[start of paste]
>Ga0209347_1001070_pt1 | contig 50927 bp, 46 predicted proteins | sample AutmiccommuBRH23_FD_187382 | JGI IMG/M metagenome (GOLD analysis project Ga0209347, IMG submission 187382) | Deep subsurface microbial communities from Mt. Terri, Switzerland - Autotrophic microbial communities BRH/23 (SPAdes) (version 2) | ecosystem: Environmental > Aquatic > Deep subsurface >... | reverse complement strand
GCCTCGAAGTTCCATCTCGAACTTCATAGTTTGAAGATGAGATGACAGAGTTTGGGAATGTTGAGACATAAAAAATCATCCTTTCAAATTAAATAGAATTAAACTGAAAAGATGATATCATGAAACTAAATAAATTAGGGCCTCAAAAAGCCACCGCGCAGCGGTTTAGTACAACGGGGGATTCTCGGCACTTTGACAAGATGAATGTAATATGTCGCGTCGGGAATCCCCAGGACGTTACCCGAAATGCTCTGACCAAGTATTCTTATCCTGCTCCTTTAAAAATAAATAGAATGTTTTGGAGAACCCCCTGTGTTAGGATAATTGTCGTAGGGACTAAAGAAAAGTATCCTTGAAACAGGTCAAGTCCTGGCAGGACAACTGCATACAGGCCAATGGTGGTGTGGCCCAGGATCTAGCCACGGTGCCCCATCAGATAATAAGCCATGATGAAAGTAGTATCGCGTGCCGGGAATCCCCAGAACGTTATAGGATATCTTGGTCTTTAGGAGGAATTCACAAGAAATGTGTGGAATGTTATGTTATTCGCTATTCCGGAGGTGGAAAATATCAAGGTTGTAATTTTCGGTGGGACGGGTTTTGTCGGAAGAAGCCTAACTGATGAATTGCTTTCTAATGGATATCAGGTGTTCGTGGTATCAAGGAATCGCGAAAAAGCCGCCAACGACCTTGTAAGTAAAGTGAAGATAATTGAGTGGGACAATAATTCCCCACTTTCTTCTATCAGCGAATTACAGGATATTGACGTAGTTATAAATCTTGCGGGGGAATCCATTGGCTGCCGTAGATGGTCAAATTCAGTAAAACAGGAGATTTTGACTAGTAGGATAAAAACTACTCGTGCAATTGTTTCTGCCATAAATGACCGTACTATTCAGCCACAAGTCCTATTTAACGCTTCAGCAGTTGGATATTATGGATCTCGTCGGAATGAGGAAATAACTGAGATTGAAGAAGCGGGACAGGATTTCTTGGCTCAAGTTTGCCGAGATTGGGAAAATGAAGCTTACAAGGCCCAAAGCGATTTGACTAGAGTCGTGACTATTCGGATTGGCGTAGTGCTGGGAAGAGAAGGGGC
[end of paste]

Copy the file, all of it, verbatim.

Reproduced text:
>Ga0209347_1001070_pt1 | contig 50927 bp, 46 predicted proteins | sample AutmiccommuBRH23_FD_187382 | JGI IMG/M metagenome (GOLD analysis project Ga0209347, IMG submission 187382) | Deep subsurface microbial communities from Mt. Terri, Switzerland - Autotrophic microbial communities BRH/23 (SPAdes) (version 2) | ecosystem: Environmental > Aquatic > Deep subsurface >... | reverse complement strand
GCCTCGAAGTTCCATCTCGAACTTCATAGTTTGAAGATGAGATGACAGAGTTTGGGAATGTTGAGACATAAAAAATCATCCTTTCAAATTAAATAGAATTAAACTGAAAAGATGATATCATGAAACTAAATAAATTAGGGCCTCAAAAAGCCACCGCGCAGCGGTTTAGTACAACGGGGGATTCTCGGCACTTTGACAAGATGAATGTAATATGTCGCGTCGGGAATCCCCAGGACGTTACCCGAAATGCTCTGACCAAGTATTCTTATCCTGCTCCTTTAAAAATAAATAGAATGTTTTGGAGAACCCCCTGTGTTAGGATAATTGTCGTAGGGACTAAAGAAAAGTATCCTTGAAACAGGTCAAGTCCTGGCAGGACAACTGCATACAGGCCAATGGTGGTGTGGCCCAGGATCTAGCCACGGTGCCCCATCAGATAATAAGCCATGATGAAAGTAGTATCGCGTGCCGGGAATCCCCAGAACGTTATAGGATATCTTGGTCTTTAGGAGGAATTCACAAGAAATGTGTGGAATGTTATGTTATTCGCTATTCCGGAGGTGGAAAATATCAAGGTTGTAATTTTCGGTGGGACGGGTTTTGTCGGAAGAAGCCTAACTGATGAATTGCTTTCTAATGGATATCAGGTGTTCGTGGTATCAAGGAATCGCGAAAAAGCCGCCAACGACCTTGTAAGTAAAGTGAAGATAATTGAGTGGGACAATAATTCCCCACTTTCTTCTATCAGCGAATTACAGGATATTGACGTAGTTATAAATCTTGCGGGGGAATCCATTGGCTGCCGTAGATGGTCAAATTCAGTAAAACAGGAGATTTTGACTAGTAGGATAAAAACTACTCGTGCAATTGTTTCTGCCATAAATGACCGTACTATTCAGCCACAAGTCCTATTTAACGCTTCAGCAGTTGGATATTATGGATCTCGTCGGAATGAGGAAATAACTGAGATTGAAGAAGCGGGACAGGATTTCTTGGCTCAAGTTTGCCGAGATTGGGAAAATGAAGCTTACAAGGCCCAAAGCGATTTGACTAGAGTCGTGACTATTCGGATTGGCGTAGTGCTGGGAAGAGAAGGGGC